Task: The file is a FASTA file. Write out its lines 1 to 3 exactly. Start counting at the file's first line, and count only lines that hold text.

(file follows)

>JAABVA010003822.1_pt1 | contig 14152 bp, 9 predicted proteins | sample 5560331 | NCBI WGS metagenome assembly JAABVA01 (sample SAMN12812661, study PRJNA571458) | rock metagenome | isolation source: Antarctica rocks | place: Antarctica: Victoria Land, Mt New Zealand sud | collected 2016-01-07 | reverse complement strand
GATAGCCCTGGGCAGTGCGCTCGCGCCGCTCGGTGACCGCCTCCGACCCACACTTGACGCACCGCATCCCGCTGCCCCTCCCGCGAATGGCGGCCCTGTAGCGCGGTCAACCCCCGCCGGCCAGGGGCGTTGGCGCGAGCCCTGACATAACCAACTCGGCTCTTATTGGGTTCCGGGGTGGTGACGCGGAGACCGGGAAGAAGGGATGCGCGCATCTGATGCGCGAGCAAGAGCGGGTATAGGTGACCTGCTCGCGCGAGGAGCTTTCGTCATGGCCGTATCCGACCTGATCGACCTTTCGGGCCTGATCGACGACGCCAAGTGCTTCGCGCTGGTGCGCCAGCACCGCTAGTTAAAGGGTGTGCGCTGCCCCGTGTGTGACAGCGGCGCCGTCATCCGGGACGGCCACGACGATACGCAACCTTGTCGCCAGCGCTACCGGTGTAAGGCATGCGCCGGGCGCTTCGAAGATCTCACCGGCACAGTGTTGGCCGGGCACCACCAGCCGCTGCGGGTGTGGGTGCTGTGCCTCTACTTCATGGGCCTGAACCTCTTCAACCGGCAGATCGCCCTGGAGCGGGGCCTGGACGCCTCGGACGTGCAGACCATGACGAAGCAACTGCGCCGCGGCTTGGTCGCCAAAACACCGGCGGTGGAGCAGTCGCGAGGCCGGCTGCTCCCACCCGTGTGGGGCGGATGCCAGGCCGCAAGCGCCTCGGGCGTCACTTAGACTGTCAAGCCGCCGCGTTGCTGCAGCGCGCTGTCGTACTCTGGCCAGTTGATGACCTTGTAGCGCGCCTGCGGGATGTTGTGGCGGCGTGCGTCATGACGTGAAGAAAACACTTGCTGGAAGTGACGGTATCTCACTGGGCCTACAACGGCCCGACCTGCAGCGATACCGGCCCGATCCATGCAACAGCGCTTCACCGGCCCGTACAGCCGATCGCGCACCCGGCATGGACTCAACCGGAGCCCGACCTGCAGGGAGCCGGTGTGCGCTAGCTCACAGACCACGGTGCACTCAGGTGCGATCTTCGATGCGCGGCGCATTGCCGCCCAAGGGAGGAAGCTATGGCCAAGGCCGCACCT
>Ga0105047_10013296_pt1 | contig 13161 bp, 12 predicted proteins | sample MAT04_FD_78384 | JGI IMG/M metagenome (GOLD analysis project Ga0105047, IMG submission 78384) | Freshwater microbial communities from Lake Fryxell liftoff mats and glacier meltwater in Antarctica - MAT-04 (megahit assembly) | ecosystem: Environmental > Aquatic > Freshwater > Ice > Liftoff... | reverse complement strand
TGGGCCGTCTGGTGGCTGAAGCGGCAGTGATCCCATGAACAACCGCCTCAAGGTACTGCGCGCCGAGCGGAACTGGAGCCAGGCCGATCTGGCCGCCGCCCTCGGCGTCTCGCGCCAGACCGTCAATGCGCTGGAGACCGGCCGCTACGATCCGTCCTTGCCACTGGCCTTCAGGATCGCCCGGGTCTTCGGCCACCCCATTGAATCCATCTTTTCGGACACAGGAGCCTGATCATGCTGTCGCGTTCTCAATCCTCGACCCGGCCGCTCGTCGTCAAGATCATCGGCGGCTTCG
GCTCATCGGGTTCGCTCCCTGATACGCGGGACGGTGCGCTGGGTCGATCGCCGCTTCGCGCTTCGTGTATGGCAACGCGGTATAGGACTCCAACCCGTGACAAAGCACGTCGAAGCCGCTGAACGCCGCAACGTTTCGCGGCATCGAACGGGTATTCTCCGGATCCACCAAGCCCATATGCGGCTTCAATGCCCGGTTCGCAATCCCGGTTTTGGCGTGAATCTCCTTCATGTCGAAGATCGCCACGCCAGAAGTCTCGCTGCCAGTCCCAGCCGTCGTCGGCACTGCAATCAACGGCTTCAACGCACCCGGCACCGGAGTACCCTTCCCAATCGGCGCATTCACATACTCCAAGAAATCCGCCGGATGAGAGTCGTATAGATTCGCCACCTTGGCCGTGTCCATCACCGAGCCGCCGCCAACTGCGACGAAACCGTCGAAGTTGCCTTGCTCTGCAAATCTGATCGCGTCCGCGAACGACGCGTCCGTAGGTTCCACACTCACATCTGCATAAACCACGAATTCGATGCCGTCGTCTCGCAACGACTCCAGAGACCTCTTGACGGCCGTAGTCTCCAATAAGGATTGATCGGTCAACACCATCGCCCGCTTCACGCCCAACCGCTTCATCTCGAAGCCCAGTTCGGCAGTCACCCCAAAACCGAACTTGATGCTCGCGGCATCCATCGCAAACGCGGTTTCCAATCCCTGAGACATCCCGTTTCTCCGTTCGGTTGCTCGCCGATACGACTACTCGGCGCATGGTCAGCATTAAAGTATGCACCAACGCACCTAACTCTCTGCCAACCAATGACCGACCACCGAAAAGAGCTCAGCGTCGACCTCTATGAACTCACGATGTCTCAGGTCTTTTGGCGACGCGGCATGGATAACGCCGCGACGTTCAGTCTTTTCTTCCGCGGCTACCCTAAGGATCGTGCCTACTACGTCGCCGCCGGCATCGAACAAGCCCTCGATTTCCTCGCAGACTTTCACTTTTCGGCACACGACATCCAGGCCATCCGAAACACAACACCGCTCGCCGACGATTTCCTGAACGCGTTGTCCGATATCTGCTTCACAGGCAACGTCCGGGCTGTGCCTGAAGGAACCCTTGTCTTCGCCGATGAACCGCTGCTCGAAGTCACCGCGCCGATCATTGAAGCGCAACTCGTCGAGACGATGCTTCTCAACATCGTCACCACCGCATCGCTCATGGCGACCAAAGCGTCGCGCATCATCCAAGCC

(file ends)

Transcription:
>JAABVA010003822.1_pt1 | contig 14152 bp, 9 predicted proteins | sample 5560331 | NCBI WGS metagenome assembly JAABVA01 (sample SAMN12812661, study PRJNA571458) | rock metagenome | isolation source: Antarctica rocks | place: Antarctica: Victoria Land, Mt New Zealand sud | collected 2016-01-07 | reverse complement strand
GATAGCCCTGGGCAGTGCGCTCGCGCCGCTCGGTGACCGCCTCCGACCCACACTTGACGCACCGCATCCCGCTGCCCCTCCCGCGAATGGCGGCCCTGTAGCGCGGTCAACCCCCGCCGGCCAGGGGCGTTGGCGCGAGCCCTGACATAACCAACTCGGCTCTTATTGGGTTCCGGGGTGGTGACGCGGAGACCGGGAAGAAGGGATGCGCGCATCTGATGCGCGAGCAAGAGCGGGTATAGGTGACCTGCTCGCGCGAGGAGCTTTCGTCATGGCCGTATCCGACCTGATCGACCTTTCGGGCCTGATCGACGACGCCAAGTGCTTCGCGCTGGTGCGCCAGCACCGCTAGTTAAAGGGTGTGCGCTGCCCCGTGTGTGACAGCGGCGCCGTCATCCGGGACGGCCACGACGATACGCAACCTTGTCGCCAGCGCTACCGGTGTAAGGCATGCGCCGGGCGCTTCGAAGATCTCACCGGCACAGTGTTGGCCGGGCACCACCAGCCGCTGCGGGTGTGGGTGCTGTGCCTCTACTTCATGGGCCTGAACCTCTTCAACCGGCAGATCGCCCTGGAGCGGGGCCTGGACGCCTCGGACGTGCAGACCATGACGAAGCAACTGCGCCGCGGCTTGGTCGCCAAAACACCGGCGGTGGAGCAGTCGCGAGGCCGGCTGCTCCCACCCGTGTGGGGCGGATGCCAGGCCGCAAGCGCCTCGGGCGTCACTTAGACTGTCAAGCCGCCGCGTTGCTGCAGCGCGCTGTCGTACTCTGGCCAGTTGATGACCTTGTAGCGCGCCTGCGGGATGTTGTGGCGGCGTGCGTCATGACGTGAAGAAAACACTTGCTGGAAGTGACGGTATCTCACTGGGCCTACAACGGCCCGACCTGCAGCGATACCGGCCCGATCCATGCAACAGCGCTTCACCGGCCCGTACAGCCGATCGCGCACCCGGCATGGACTCAACCGGAGCCCGACCTGCAGGGAGCCGGTGTGCGCTAGCTCACAGACCACGGTGCACTCAGGTGCGATCTTCGATGCGCGGCGCATTGCCGCCCAAGGGAGGAAGCTATGGCCAAGGCCGCACCT
>Ga0105047_10013296_pt1 | contig 13161 bp, 12 predicted proteins | sample MAT04_FD_78384 | JGI IMG/M metagenome (GOLD analysis project Ga0105047, IMG submission 78384) | Freshwater microbial communities from Lake Fryxell liftoff mats and glacier meltwater in Antarctica - MAT-04 (megahit assembly) | ecosystem: Environmental > Aquatic > Freshwater > Ice > Liftoff... | reverse complement strand